Atmospheric Environment (v.38, #17)

The emission of electrically charged soot particles by an aircraft gas-turbine combustor is investigated using a theoretical model. Particular emphasis is placed on the influence of the fuel sulfur content (FSC). The model considers the production of primary “combustion” electrons and ions in the flame zone and their following interaction with molecular oxygen, sulfur-bearing molecules (e.g. O2, SO2, SO3, etc.) and soot particles. The soot particle size distribution is approximated by two different populations of mono-dispersed large and small soot particles with diameters of 20–30 and 5–7 nm, respectively. The effect of thermal ionization of soot and its interaction with electrons and positive and negative ions is included in the model. The computed positive and negative chemiion (CI) concentrations at the combustor exit and relative fractions of small neutral and charged soot particles were found to be in satisfactory agreement with experimental data. The results show that the FSC indeed may influence the concentration of negative CI at low fuel flow into combustor. Importantly the simulation indicates a very efficient mutual interaction of electrons and ions with soot particles with a large effect on both ion and charged soot particle concentrations. This result may be interpreted as a possible indirect effect of FSC on the growth and size distribution of soot particles.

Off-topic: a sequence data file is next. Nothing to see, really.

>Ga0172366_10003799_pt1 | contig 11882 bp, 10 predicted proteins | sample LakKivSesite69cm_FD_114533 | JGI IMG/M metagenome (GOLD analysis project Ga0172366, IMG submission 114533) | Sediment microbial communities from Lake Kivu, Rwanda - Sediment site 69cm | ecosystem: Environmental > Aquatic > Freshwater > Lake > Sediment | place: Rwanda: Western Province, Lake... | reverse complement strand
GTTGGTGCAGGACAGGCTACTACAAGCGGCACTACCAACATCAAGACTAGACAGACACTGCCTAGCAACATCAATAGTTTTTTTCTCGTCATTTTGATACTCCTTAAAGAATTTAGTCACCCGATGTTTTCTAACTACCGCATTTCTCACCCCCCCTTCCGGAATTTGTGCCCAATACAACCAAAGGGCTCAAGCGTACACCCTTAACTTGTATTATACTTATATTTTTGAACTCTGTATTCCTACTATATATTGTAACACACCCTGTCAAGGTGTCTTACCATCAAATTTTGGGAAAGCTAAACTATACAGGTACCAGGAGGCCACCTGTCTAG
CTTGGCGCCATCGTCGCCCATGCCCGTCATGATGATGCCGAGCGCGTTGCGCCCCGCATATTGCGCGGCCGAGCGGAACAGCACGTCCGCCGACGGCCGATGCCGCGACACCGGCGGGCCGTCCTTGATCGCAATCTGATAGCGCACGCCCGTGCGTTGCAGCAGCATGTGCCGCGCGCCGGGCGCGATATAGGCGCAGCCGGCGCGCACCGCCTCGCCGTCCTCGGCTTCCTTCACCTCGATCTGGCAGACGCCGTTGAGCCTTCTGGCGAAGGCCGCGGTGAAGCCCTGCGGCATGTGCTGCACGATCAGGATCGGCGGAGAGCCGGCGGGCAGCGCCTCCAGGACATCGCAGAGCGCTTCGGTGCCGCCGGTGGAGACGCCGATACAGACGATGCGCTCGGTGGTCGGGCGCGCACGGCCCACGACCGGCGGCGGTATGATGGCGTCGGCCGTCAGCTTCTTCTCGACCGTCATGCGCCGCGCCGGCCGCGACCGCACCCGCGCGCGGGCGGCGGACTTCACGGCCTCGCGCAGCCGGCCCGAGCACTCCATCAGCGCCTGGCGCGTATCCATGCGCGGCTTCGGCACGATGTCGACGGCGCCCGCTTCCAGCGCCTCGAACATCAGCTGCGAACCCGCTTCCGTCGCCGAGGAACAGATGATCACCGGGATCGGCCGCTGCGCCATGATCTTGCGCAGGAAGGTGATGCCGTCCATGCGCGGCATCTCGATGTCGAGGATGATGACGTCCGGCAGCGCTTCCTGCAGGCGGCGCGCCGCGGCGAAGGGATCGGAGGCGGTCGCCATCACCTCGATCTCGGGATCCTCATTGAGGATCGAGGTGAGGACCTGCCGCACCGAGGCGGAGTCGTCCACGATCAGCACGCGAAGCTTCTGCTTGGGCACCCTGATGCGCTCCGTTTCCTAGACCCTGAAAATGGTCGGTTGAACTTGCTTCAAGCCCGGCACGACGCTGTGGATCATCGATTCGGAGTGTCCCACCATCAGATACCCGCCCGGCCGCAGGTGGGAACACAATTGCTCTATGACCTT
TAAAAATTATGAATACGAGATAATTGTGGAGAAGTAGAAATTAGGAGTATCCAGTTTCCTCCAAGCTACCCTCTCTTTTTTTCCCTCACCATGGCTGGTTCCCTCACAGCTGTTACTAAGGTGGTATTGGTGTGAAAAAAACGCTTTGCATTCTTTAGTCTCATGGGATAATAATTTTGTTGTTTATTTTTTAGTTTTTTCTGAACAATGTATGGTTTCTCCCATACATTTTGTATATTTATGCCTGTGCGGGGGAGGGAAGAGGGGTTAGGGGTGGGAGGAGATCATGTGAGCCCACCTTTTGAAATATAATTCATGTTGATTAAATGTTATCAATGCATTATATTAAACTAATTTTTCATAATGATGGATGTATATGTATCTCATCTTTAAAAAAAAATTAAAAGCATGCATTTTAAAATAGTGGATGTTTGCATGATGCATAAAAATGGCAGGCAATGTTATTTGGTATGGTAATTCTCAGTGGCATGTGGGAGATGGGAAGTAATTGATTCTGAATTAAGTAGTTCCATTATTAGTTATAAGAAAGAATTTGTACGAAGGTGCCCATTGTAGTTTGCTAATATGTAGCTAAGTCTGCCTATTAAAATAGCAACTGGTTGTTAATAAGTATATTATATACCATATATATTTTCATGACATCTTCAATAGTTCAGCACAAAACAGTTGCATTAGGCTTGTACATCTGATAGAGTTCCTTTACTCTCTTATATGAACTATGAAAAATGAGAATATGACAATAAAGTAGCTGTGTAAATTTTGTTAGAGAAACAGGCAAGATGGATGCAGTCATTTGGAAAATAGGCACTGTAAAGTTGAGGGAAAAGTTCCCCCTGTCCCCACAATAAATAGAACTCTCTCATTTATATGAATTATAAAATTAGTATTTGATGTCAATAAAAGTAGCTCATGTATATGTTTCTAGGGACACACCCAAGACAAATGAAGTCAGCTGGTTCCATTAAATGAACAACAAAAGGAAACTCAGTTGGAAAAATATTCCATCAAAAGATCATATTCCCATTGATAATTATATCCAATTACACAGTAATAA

Keywords: Aircraft engine; Charged soot particles; Chemiions; Combustion;